In addition, in the system of using the blade, the heating roll should have a relatively hard or rigid surface, but when the heating roll is coated with a heat-resistant, elastic layer as a surface layer, the blade cannot be used. That is, if the blade is pressed to the heating roll provided with a heat-resistant, elastic surface layer, both side edge portions of the heating roll are deformed in a wavelike manner, making it impossible to fix a toner image with high fidelity to a toner image-bearing sheet member. It also drastically reduces the service life of heat rolls.
An object of the present invention is, therefore, to solve the problems peculiar to the above conventional techniques, thereby providing a heat-fixing apparatus capable of producing a high-quality fixed toner image without causing offsetting of toner image by keeping a heating roll and a pressure roll always clean.
To achieve the above object, the heat-fixing apparatus according to the present invention comprises a heating roll to be brought into contact with a toner image formed on a sheet member, the heating roll having a heat-resistant, elastic layer formed on a cylindrical core and a resin layer having good release properties formed thereon; a pressure roll arranged in contact with the heating roll to form a nip therebetween; a cleaning roll made of metal material and rotatably pressed to the heating roll: and a scraper slidably in contact with the outer surface of the cleaning roll.
By this structure, when the heating roll coated with a release resin surface layer is brought into contact with the metal cleaning roll, the toner is tranferred from the heating roll to the cleaning roll due to the difference in surface energy therebetween. The toner transferred to the cleaning roll is then removed by the scraper mounted near the cleaning roll. Thus, the heating roll is always kept clean.
FIG. 1 is a cross-sectional view showing a heat-fixing apparatus according to one embodiment of the present invention;
FIG. 2 is a schematic perspective view partially showing the cleaning roll in the heat-fixing apparatus of FIG. 1; and
FIG. 3 is a schematic perspective view partially showing the cleaning roll according to another embodiment of the present invention.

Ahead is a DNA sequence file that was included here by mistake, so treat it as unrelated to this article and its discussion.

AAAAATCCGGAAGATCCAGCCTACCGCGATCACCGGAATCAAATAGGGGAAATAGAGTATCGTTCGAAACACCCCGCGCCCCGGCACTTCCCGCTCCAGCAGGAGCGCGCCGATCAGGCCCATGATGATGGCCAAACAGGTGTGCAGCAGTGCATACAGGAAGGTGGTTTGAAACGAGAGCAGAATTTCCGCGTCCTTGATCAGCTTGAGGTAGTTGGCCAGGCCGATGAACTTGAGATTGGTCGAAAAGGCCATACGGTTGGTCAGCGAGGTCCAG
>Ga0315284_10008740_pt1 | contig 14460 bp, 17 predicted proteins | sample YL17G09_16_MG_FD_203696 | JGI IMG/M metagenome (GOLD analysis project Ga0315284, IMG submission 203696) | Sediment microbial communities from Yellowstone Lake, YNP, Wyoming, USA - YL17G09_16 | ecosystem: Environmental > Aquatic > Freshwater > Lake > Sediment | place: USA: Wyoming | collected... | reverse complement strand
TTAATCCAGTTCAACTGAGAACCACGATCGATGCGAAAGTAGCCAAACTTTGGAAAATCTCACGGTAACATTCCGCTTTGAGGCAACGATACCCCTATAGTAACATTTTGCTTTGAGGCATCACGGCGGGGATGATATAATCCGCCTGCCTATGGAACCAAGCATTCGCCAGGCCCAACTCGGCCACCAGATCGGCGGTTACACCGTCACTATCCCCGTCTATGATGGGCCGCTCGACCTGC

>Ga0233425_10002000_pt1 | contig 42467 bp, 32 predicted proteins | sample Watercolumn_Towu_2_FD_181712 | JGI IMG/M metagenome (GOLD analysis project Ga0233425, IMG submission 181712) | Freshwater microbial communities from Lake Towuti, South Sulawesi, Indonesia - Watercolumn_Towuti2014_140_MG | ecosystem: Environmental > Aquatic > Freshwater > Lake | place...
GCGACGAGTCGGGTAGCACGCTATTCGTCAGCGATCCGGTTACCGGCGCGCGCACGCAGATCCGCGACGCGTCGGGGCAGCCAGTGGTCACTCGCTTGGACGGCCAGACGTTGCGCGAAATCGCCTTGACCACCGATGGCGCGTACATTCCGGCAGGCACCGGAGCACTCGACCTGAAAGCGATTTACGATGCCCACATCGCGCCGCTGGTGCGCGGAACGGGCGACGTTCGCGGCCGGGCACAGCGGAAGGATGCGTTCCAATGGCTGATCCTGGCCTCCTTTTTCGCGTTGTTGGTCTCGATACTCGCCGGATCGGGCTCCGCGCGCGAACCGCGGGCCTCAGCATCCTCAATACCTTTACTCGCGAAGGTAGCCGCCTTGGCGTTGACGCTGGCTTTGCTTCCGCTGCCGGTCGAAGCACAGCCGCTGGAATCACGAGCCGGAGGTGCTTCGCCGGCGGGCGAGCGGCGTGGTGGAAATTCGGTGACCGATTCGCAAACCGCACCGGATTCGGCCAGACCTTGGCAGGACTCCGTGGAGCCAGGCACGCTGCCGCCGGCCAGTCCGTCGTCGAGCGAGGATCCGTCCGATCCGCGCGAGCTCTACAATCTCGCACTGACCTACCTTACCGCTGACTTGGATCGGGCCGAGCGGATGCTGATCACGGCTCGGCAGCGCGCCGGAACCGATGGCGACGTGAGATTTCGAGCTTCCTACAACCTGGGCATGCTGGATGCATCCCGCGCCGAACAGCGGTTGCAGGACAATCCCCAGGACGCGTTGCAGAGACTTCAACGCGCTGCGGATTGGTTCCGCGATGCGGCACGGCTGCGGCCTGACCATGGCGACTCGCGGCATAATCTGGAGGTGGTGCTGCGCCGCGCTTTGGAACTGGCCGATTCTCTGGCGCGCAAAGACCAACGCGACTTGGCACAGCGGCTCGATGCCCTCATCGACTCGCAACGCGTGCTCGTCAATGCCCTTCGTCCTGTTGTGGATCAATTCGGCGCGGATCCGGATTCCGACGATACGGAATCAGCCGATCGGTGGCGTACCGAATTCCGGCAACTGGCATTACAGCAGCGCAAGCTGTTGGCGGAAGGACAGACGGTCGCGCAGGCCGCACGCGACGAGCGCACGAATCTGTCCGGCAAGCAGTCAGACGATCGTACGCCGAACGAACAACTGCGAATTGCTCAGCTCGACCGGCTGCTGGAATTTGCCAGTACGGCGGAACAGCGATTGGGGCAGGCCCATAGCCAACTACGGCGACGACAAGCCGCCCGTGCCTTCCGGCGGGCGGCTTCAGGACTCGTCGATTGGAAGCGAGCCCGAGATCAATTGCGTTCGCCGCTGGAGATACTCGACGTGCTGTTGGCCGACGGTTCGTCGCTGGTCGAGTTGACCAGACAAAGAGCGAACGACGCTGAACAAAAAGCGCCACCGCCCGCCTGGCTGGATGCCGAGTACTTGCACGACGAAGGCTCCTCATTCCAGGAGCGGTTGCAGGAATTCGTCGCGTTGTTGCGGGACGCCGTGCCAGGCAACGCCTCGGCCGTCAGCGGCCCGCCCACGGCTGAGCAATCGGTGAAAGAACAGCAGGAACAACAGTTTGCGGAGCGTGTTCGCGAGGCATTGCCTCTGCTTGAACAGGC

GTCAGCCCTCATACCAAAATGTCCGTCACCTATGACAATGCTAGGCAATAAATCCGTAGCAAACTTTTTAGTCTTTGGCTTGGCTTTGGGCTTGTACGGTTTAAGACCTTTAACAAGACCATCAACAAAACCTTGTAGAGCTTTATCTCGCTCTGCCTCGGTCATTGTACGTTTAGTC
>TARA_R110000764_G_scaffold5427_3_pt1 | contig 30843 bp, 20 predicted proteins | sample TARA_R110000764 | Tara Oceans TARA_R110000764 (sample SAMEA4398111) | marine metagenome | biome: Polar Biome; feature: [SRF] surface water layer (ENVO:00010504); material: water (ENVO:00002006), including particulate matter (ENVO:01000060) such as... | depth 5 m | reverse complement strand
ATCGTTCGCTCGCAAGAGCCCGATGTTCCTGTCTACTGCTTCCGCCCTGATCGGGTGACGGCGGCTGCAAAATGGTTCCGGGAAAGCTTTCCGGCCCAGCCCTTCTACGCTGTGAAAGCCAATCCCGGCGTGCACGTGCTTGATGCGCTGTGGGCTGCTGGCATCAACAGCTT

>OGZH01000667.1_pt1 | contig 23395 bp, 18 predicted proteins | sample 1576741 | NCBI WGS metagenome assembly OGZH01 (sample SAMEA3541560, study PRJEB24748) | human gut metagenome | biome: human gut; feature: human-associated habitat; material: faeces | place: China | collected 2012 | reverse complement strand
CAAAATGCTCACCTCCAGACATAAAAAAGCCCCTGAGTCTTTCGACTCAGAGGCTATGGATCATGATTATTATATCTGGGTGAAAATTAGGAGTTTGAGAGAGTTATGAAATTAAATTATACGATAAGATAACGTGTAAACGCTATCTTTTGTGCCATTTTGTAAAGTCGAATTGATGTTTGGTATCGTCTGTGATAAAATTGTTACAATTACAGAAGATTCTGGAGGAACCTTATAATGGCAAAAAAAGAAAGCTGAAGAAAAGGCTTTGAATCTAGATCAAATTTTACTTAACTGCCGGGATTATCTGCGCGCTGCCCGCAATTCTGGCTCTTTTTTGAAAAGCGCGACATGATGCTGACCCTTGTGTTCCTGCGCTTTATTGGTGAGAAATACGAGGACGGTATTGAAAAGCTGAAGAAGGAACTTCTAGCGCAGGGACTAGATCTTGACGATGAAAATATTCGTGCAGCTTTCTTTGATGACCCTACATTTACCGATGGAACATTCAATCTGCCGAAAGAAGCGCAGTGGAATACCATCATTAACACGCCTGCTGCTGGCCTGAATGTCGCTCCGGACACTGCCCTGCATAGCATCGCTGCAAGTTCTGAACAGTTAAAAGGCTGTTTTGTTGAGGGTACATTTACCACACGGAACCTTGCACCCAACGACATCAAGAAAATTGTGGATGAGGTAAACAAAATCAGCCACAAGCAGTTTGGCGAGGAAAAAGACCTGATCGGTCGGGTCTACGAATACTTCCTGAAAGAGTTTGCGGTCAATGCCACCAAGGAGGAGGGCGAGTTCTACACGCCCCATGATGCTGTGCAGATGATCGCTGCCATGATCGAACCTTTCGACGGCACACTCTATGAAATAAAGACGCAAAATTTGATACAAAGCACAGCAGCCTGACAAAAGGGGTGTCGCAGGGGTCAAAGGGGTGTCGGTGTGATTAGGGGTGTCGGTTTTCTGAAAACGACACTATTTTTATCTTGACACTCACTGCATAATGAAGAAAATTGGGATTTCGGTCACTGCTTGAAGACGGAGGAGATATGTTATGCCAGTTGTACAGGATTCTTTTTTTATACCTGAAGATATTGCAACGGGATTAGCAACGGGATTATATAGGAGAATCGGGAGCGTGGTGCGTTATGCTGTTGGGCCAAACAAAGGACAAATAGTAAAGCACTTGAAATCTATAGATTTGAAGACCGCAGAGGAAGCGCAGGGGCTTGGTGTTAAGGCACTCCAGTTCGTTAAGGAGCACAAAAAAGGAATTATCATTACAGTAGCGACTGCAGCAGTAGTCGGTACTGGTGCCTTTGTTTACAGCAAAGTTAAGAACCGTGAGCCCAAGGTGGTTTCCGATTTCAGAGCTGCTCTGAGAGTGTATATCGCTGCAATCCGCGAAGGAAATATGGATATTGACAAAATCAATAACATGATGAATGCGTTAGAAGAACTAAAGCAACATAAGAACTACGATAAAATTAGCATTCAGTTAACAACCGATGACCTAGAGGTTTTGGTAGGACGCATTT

The present invention will be described in detail referring to the attached drawings.
FIG. 1 shows a pressure roll and a heating roll arranged in pressed contacted with each other according to the present invention. In FIG. 1 , 1 denotes a pressure roll and 2 a heating roll, both of which have substantially parallel axes and are rotatable in the directions shown by the arrows. Both rolls 1, 2 are in contact with each other at a proper pressure. The pressure roll 1 is constituted by a hollow cylindrical core 11 made of materials with good thermal conductivity such as aluminum alloys, iron, etc. and coated with a heat-resistant, elastic coating layer 12 such as a silicone rubber layer or a fluorine rubber layer, and a release resin layer 13 made of a fluorine resin such as PTFE, PFA, etc. The heating roll 2 is constituted by a cylindrical core 21 made of materials with good thermal conductivity and containing a heat source 24 such as a halogen lamp. The cylindrical core 21 is coated with a heat-resistant, elastic layer 22 and a release resin layer 23.
The numeral 3 denotes a cleaning roll made of a metal material such as stainless steel, etc. The cleaning roll 3 is rotatably in contact with the heating roll 2. The cleaning roll 3 is driven by the rotation of the heating roll 2. The numeral 4 denotes a scraper made of a resilient metal material such as phosphor bronze in the shape of a thin plate, which is arranged near the cleaning roll 3 in such a manner that it is slidably in contact with the cleaning roll 3 substantially in the direction of its tangent. The numeral 8 denotes a toner collector.
In the heat-fixing apparatus of the above structure, the pressure roll 1 and the heating roll 2 are pressed to each other by pressing means [not shown], and the heating roll 2 is heated by the heat source 24. In this condition, each roll 1, 2 is rotated in the direction shown by the arrow, and a toner image-bearing sheet member 10 is supplied from left to a gap between the pressure roll 1 and the heating roll 2 in FIG. 1, thereby conducting the fixing of the toner image. In this case, some of the toner particles 9 inevitably adhere to the surface of the heating roll 2, but the toner particles 9 adhered to the heating roll 2 come in contact with the cleaning roll 3 by the rotation of the heating roll 2, and the toner particles 9 are transferred from the heating roll 2 to the cleaning roll 3. This is because the cleaning roll 3 made of stainless steel, etc. has a larger surface energy than the release resin layer 23 of the heating roll 2. The toner particles transferred to the cleaning roll 3 are scraped off by the scraper 4 and fall into the toner collector 8. Accordingly, the surface of the heating roll 2 which is again to be brought into contact with the toner image borne on the sheet member 10 is always kept clean.